It’s no small secret that I’m as big an Absu devotee as you can imagine, but even I’m starting to get impatient with the wait for the third entry in Proscriptor’s “self-titled trilogy.” As was thoroughly discussed in our Devil’s Dozen of the band, there is absolutely, positively, without a shadow of a doubt, no one like Absu in metal. The black/thrashing fury, uncanny vocal cadences, uncannyer drumming, and unabashed escapism of it all is a welcome change from the typical machismo (or outright misogyny) of so much of the style. Besides, Absu is just better at it than the rest, and we need more of what they do. It has now been about seven years since part two of the trilogy, Abzu, nearly as long as the band’s downtime between Tara and the first self-titled album. And it isn’t as if they’ve been inactive. There has been touring aplenty the last couple of years, accompanied by plenty of “the new album is almost done!” promises.

So yeah, I’m getting a little impatient for this one. But such is another effect of anticipation. [ZACH DUVALL]


Given new life by the addition of vocalist Todd LaTorre, the once-deflated Queensrÿche has released two strong albums in a row now – and since the last one was the better of the two, it would appear they’re on an upswing. Who would’ve thought that simply doing what you’re great at would yield such positive results? (Everyone. Everyone would’ve thought that. And they’d have been right, clearly.) With most of their new material fitting snugly somewhere in the MindcrimeEmpirePromised Land mold, I’m sure this will be more of the same – that is their commercial peak, after all – but of course, old farts like me wouldn’t mind a few bones tossed towards the classic metal mastery of The Warning… Either way, based on Condition: Human’s excellence, I’ll be happy with what I get, I’m sure, and damn, it’s just great to be excited about a new Queensrÿche record again… Makes me feel like a kid.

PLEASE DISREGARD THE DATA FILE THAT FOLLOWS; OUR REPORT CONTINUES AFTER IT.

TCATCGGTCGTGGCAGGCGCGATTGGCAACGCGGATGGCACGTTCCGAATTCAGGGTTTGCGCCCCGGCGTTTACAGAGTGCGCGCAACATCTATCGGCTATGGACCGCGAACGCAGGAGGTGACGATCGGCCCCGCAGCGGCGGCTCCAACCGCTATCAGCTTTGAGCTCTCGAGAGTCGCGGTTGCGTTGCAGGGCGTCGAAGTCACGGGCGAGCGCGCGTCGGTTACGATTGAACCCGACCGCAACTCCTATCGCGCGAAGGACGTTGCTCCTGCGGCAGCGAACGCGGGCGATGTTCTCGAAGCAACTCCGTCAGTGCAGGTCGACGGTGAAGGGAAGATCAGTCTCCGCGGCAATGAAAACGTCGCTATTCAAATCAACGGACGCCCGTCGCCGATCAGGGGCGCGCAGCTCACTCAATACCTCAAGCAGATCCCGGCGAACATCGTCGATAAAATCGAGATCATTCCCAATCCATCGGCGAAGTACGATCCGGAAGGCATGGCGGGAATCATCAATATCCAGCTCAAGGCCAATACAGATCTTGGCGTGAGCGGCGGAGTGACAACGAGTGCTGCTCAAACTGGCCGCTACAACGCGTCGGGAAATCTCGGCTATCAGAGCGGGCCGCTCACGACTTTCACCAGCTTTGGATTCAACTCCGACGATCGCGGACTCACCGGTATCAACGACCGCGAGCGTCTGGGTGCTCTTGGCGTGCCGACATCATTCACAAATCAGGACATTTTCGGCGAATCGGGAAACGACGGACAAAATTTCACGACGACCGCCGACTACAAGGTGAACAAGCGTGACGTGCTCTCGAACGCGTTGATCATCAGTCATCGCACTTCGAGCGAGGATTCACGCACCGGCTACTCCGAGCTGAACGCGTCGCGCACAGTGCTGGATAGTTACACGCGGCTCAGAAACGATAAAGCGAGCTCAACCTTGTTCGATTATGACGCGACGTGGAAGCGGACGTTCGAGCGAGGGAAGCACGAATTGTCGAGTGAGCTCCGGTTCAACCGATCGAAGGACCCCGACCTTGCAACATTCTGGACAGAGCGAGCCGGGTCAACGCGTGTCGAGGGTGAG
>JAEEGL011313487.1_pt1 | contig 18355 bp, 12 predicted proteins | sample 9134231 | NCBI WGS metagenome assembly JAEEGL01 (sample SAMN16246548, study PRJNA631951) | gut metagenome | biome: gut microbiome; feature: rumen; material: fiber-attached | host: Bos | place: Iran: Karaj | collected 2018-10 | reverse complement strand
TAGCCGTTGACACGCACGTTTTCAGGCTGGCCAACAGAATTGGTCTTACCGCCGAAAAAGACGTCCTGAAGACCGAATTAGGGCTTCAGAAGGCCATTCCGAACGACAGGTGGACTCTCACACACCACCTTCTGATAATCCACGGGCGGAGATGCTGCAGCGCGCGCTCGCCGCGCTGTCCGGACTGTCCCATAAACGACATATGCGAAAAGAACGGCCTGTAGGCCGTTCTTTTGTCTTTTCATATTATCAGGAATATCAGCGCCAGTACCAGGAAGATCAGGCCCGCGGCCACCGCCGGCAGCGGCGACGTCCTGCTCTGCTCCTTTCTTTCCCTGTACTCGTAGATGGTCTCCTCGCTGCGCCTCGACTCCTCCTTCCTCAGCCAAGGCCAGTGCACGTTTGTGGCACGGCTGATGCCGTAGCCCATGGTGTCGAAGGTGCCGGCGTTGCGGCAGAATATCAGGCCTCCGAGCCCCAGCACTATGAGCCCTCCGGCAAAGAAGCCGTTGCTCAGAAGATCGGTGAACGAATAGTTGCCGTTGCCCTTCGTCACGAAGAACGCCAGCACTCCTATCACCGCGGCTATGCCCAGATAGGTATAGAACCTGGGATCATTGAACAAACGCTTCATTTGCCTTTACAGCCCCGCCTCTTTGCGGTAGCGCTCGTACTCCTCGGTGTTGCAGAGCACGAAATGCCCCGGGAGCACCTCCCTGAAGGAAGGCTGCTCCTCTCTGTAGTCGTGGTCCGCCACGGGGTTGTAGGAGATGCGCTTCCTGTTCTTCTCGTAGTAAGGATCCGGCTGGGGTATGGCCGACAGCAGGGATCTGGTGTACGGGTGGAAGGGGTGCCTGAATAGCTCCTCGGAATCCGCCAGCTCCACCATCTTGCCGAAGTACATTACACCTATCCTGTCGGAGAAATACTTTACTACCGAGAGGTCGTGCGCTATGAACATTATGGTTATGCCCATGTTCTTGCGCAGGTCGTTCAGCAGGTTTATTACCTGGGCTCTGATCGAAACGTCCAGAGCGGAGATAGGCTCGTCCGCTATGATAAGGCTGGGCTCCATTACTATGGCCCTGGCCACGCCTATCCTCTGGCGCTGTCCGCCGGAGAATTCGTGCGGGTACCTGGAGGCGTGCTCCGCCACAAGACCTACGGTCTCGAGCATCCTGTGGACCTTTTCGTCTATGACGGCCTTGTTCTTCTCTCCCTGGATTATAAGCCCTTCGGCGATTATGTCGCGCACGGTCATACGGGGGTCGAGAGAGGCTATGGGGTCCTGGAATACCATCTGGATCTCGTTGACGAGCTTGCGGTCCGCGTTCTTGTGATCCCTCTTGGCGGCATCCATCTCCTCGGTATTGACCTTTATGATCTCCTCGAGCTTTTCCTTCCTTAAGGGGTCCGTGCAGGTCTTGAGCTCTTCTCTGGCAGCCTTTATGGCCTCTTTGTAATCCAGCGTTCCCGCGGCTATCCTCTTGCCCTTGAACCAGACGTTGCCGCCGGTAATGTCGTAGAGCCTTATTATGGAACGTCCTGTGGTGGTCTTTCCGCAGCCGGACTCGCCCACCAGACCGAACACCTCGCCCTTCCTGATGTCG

When Agalloch’s primary source of inspiration — I’m talking about Don Anderson — decided to take the remnants of the band and splice them together with Giant Squid’s Aaron Gregory, excitement was met equally with skepticism, as fear began to grow that too many cooks were hired to run the same kitchen. Thankfully for Anderson and his current bandmates Jason Walton and Aesop Dekker, Gregory comes to the table having other creative outlets in his back pocket, and will presumably not take the lead while still bringing a ton of extra ideas to the table.

Khôrada is being treated as a completely fresh concept, and it seems as if it has been allowed to come slowly to fruition much unlike the powerhouse rush jobs that are not uncommon as far as heavy metal is concerned. Will the world have another Mantle or Ichthyologist on its hands? Probably not, as part of the beauty of those classics came from the unexpected nature of them. However, the band’s first album is guaranteed to send waves through a wide swath of both die hard and just plain curious members of the metal community. [KONRAD KANTOR]